You are currently viewing The Art of Conversation
  • Post published:May 7, 2020

I met Joshua back in the Fall of 2019 at one of the exits off Interstate 40 that cuts through the middle of downtown Nashville. Joshua is a newspaper vendor who sells The Contributor, a street newspaper focusing primarily on social justice issues involving poverty and homelessness. At peak morning hours (pre-Covid-19), there can be a steady stream of cars driving onto the exit ramp. These vehicles approach a traffic light where Joshua operates his business on this prime real estate. Then drivers must choose one of three different directions to take, and so become absorbed into the vast web of city streets. Drivers caught by the red light are usually so taken up by the self-absorbed process of destination driving to notice anything other than the irritating slowness for the light to change to green.

The Contributor newspaper

Those early meetings with Joshua were what I call the “baton hand-offs.” It was the type of transaction that offers minimum reward: Joshua and I trade a couple of bucks and some snacks for a copy of The Contributor; we also swap a cheerful greeting, an exchange of “thank you/you’re welcome”–those obligatory marks of good manners, and, if the light is red, then time for a casual comment on the weather or an inquiry into the other’s well being…platitudes in place of real conversation. When the light changes to green, I’m off to my appointment, and Joshua goes back to his place at the top of the intersection to repeat his march down a fresh line of cars.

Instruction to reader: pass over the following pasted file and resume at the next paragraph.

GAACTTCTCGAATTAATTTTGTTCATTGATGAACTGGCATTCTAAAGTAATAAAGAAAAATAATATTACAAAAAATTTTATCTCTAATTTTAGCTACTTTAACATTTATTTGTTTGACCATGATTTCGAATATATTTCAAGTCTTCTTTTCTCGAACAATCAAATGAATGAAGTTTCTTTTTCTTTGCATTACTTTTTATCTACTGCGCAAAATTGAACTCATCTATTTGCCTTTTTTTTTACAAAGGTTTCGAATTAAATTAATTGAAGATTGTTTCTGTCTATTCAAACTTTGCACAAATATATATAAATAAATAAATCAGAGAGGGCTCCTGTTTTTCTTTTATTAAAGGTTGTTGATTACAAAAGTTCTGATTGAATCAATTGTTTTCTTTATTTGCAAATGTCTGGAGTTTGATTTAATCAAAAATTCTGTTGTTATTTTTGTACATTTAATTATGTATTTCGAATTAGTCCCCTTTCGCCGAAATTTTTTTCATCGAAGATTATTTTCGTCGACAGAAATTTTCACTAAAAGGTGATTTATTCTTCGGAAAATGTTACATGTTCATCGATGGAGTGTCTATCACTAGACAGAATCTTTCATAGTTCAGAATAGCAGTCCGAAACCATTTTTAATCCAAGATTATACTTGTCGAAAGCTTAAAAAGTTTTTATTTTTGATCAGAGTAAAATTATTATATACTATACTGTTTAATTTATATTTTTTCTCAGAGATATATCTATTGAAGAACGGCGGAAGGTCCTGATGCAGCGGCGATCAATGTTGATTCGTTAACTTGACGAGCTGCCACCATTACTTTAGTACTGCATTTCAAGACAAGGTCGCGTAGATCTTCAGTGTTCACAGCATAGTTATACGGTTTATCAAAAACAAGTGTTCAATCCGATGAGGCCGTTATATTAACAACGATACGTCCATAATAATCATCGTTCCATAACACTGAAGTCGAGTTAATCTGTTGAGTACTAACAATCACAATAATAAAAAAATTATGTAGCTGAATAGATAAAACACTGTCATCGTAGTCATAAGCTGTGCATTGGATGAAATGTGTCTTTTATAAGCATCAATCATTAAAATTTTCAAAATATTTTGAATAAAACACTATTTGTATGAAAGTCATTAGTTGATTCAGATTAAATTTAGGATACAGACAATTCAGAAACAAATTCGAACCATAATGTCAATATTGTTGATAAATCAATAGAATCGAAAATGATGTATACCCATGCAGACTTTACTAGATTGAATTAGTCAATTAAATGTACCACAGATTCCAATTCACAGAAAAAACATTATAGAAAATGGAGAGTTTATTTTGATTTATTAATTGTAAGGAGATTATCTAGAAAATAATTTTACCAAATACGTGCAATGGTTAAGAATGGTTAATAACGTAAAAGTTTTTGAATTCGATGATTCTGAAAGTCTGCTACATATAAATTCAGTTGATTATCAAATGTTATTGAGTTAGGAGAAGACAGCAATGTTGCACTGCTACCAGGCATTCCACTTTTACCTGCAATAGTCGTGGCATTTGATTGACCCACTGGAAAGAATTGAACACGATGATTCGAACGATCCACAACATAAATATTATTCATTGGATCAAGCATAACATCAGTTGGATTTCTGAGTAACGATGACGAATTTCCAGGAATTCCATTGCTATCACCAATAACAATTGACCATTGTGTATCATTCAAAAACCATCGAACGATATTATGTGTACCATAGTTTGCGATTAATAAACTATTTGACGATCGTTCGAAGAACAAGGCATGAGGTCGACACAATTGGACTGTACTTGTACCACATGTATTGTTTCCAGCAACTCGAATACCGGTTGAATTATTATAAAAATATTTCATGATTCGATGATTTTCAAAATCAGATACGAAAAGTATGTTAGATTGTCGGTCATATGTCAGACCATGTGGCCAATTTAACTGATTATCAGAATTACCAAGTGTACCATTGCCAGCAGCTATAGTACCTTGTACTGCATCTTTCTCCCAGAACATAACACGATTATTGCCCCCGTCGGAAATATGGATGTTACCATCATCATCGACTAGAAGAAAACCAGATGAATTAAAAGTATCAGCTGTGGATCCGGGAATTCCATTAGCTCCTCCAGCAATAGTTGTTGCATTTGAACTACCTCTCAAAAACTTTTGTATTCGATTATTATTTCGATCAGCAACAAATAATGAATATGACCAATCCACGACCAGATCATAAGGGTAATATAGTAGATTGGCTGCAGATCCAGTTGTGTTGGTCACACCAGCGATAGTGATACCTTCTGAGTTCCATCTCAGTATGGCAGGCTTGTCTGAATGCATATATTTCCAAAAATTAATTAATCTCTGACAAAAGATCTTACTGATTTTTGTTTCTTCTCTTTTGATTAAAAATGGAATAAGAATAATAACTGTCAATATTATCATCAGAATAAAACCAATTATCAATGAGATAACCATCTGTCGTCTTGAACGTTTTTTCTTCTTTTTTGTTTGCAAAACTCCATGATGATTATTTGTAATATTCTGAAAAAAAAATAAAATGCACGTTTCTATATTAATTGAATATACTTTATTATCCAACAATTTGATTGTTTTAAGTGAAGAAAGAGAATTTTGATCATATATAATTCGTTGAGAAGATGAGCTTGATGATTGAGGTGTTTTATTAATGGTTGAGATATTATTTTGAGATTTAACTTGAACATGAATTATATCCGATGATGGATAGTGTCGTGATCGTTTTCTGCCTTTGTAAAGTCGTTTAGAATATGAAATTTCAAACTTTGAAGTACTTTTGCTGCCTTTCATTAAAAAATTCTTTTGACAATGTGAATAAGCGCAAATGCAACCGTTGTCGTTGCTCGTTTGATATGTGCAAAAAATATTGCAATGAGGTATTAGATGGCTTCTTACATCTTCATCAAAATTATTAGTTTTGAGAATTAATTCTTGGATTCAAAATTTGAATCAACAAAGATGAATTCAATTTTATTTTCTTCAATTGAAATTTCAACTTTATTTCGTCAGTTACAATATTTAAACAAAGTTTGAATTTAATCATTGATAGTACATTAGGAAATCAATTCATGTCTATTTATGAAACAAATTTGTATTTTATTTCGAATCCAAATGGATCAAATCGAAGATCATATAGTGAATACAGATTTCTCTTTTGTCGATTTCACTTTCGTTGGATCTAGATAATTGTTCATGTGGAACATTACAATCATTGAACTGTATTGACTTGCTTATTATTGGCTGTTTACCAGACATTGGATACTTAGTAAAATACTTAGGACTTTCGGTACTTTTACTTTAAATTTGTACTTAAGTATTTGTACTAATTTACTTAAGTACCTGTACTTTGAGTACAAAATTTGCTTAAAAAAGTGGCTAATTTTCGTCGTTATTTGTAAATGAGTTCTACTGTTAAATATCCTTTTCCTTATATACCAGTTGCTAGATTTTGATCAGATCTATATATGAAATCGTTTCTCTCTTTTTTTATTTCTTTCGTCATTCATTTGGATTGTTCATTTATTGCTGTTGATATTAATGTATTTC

To see Joshua was not an everyday occurrence. I don’t regularly drive into Nashville, and when I do, my destination does not always take me to his exit. But in the last several months I have had the good fortune to grab hurried seconds with Joshua. Here is what I have observed in our numerous one-on-one’s: Joshua is reliable; always at his post unless inclement weather prevails. He has a business-like deportment that includes a smile. While his attire may not be the latest fashion, his wardrobe is clean and neat. Only once have I seen him on the phone when I pulled up, but he was conversing with his worried mother arranging for her son to get a protective mask against Covid-19. Otherwise, he is paying attention to potential customers, holding an opened copy of the paper in one hand, while offering a friendly wave with the other. The rest of the papers are neatly folded and placed inside the pouch hung over his neck with its cover of clear plastic revealing the headlines and a sticker with the price of the paper below it. On a separate laminate is a picture I.D., also draped around his neck. He is a professional.

Usain Bolt